Trump calls out Russian cheating on nuke treaty
The president said he would pull the United States out of a nuclear arms treaty signed with the then-Soviet Union in 1987. The reason: the Russians are not complying with the treaty's terms:
Trump said Moscow had violated the Intermediate-Range Nuclear Forces Treaty and he would halt the agreement.
"We’re going to terminate the agreement and we’re going to pull out," Trump said when leaving a rally in Nevada Saturday afternoon. He said the U.S. would pull out "and then we are going to develop the weapons” unless Russia and China agree to a new deal, though China isn't currently a party of the agreement.
"Russia has violated the agreement. They have been violating it for many years,” the president said. "And we’re not going to let them violate a nuclear agreement and go out and do weapons and we’re not allowed to."
While the president's statement caused the anti-White House crowd to cluck and scold, the Congressional Research Service notes questions and concerns about Russian cheating on the arms agreement go back to at least the Obama administration:
The Obama Administration raised its concerns about Russian compliance with the INF Treaty in a number of meetings since 2013. These meetings made little progress because Russia continued to deny that it had violated the treaty. In October 2016, the United States called a meeting of the Special Verification Commission, which was established by the INF Treaty to address compliance concerns. During this meeting, in mid-November, both sides raised their concerns, but they failed to make any progress in resolving them. A second SVC meeting was held in December 2017. The United States has also begun to consider a number of military responses, which might include new land-based INF-range systems or new sea-launched cruise missiles, both to provide Russia with an incentive to reach a resolution and to provide the United States with options for future programs if Russia eventually deploys new missiles and the treaty regime collapses. It might also suspend or withdraw from arms control agreements, although several analysts have noted that this might harm U.S. security interests, as it would remove all constraints on Russia’s nuclear forces.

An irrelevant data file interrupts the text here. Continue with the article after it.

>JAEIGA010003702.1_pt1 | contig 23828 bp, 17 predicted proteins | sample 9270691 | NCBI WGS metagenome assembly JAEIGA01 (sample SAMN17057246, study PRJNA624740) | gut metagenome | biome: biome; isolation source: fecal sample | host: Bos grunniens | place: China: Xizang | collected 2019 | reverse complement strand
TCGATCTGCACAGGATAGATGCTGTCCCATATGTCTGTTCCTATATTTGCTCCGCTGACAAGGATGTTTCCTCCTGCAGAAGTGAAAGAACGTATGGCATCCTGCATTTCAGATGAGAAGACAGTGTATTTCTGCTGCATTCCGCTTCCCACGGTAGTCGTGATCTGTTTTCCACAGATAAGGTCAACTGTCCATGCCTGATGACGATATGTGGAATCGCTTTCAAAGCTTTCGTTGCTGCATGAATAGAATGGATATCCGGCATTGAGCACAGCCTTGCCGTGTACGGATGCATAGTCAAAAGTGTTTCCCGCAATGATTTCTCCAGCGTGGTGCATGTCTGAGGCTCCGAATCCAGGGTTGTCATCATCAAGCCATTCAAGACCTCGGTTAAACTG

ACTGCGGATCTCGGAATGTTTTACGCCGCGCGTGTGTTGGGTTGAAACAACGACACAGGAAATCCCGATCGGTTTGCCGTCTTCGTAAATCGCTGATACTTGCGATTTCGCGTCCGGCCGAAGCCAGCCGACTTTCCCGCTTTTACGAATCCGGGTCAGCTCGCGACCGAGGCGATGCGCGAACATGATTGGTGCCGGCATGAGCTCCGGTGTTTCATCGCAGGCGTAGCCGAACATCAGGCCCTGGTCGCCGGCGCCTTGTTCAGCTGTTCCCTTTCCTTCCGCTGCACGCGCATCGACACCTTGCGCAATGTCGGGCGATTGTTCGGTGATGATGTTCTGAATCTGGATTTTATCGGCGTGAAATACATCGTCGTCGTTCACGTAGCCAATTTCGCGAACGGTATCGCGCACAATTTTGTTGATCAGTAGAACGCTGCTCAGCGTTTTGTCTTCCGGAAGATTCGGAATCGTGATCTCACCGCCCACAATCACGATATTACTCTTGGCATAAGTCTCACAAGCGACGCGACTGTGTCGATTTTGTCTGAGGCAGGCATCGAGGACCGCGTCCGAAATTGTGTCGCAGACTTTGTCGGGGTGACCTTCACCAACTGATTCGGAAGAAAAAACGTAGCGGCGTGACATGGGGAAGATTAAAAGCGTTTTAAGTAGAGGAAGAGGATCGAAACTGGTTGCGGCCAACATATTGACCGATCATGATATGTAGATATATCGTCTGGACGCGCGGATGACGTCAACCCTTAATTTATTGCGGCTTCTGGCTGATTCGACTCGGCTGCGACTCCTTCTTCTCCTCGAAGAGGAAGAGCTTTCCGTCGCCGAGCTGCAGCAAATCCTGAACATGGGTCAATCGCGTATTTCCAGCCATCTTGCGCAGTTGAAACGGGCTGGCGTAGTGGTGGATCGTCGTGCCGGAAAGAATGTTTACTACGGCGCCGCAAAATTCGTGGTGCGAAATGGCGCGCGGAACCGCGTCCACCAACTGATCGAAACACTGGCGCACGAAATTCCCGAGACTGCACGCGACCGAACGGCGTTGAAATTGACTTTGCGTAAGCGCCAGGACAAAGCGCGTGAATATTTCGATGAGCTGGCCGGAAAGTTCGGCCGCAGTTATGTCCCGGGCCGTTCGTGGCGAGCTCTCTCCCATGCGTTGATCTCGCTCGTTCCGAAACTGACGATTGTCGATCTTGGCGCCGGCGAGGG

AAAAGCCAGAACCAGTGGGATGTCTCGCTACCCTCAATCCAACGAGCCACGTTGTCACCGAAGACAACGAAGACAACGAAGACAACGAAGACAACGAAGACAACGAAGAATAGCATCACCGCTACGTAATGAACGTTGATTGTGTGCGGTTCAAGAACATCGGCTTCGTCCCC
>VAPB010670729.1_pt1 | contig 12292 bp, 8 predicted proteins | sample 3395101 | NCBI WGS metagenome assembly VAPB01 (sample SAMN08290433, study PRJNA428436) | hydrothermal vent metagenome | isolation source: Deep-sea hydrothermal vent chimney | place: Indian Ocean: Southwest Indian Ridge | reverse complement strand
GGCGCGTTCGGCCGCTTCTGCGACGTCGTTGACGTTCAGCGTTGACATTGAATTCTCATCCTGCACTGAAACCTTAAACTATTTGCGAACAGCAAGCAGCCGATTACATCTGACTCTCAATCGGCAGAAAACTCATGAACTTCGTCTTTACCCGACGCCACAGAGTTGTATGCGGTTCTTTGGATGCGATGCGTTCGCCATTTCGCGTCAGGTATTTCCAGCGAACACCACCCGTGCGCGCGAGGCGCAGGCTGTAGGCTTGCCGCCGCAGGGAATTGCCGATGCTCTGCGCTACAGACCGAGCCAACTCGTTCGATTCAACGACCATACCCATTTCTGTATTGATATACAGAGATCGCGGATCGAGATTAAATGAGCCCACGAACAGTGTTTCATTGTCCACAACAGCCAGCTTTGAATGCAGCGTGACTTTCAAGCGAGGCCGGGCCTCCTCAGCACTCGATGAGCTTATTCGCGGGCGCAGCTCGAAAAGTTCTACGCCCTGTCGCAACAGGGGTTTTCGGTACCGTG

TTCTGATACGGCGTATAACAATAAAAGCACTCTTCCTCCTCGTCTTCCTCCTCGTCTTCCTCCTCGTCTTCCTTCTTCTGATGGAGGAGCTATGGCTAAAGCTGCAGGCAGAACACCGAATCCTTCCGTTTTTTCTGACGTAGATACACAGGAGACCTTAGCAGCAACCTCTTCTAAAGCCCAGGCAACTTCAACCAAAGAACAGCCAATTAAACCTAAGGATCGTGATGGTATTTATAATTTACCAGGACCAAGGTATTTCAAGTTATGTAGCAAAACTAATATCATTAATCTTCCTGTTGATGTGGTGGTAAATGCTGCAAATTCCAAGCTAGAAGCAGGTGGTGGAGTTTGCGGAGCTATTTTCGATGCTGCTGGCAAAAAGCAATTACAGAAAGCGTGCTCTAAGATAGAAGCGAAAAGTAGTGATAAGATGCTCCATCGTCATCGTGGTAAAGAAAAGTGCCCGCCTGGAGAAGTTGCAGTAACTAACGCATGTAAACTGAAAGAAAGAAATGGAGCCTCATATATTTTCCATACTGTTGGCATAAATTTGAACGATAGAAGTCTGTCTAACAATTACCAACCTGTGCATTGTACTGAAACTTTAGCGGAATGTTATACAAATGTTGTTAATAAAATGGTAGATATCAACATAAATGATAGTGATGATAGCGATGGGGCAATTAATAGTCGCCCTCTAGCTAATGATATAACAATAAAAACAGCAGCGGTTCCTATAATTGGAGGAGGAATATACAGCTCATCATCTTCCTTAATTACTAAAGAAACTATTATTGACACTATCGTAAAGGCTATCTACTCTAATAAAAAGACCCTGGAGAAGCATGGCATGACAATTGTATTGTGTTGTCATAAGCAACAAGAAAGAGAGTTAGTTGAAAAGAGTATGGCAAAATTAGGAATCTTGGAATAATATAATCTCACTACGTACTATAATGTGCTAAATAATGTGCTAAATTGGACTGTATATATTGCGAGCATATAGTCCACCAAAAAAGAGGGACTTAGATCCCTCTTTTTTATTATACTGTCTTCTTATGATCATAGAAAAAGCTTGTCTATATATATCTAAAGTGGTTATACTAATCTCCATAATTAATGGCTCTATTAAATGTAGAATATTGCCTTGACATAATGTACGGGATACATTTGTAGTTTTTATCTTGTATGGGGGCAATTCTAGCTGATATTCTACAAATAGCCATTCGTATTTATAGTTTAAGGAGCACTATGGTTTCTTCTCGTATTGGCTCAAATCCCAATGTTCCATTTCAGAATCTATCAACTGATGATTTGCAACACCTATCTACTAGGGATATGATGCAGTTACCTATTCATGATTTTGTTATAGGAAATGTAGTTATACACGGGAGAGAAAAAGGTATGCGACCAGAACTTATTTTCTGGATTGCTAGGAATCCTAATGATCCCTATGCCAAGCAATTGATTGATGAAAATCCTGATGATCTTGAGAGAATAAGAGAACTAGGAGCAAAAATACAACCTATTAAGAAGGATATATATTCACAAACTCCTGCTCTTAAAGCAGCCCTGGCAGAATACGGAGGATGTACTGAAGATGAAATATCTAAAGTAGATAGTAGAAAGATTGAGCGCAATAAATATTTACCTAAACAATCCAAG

The Trump Administration conducted an extensive review of the INF Treaty during 2017 to assess the potential security implications of Russia’s violation and to determine how the United States would respond going forward. On December 8, 2017—the 30th anniversary of the date when the treaty was signed—the Administration announced that the United States would implement an integrated response that included diplomatic, military, and economic measures. Congress is likely to continue to conduct oversight hearings on this issue, and to receive briefings on the status of Russia’s cruise missile program. It may also consider legislation authorizing U.S. military responses and supporting alternative diplomatic approaches.
So...not a new concern. That the president has called the Kremlin on its years of avoidance and cheating, then, brings public what the government has long known in private. And it shows once again the Russians are not now, and have never been, our friends, allies, or partners. They remain committed adversaries of the West, and we must treat them accordingly.